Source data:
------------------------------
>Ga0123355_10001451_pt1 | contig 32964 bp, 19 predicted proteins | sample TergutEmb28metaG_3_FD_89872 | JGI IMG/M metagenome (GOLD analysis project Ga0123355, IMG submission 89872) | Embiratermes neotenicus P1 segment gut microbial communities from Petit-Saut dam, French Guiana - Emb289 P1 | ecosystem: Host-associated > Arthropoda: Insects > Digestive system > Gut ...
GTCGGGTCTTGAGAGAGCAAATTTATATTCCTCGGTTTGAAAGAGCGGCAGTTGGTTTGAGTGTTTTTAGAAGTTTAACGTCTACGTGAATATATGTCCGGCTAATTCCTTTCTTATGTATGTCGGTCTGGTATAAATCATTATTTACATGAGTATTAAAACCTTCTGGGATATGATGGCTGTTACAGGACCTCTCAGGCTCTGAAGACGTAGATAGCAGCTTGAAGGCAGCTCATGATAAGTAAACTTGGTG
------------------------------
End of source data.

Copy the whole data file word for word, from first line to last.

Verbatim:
>Ga0123355_10001451_pt1 | contig 32964 bp, 19 predicted proteins | sample TergutEmb28metaG_3_FD_89872 | JGI IMG/M metagenome (GOLD analysis project Ga0123355, IMG submission 89872) | Embiratermes neotenicus P1 segment gut microbial communities from Petit-Saut dam, French Guiana - Emb289 P1 | ecosystem: Host-associated > Arthropoda: Insects > Digestive system > Gut ...
GTCGGGTCTTGAGAGAGCAAATTTATATTCCTCGGTTTGAAAGAGCGGCAGTTGGTTTGAGTGTTTTTAGAAGTTTAACGTCTACGTGAATATATGTCCGGCTAATTCCTTTCTTATGTATGTCGGTCTGGTATAAATCATTATTTACATGAGTATTAAAACCTTCTGGGATATGATGGCTGTTACAGGACCTCTCAGGCTCTGAAGACGTAGATAGCAGCTTGAAGGCAGCTCATGATAAGTAAACTTGGTG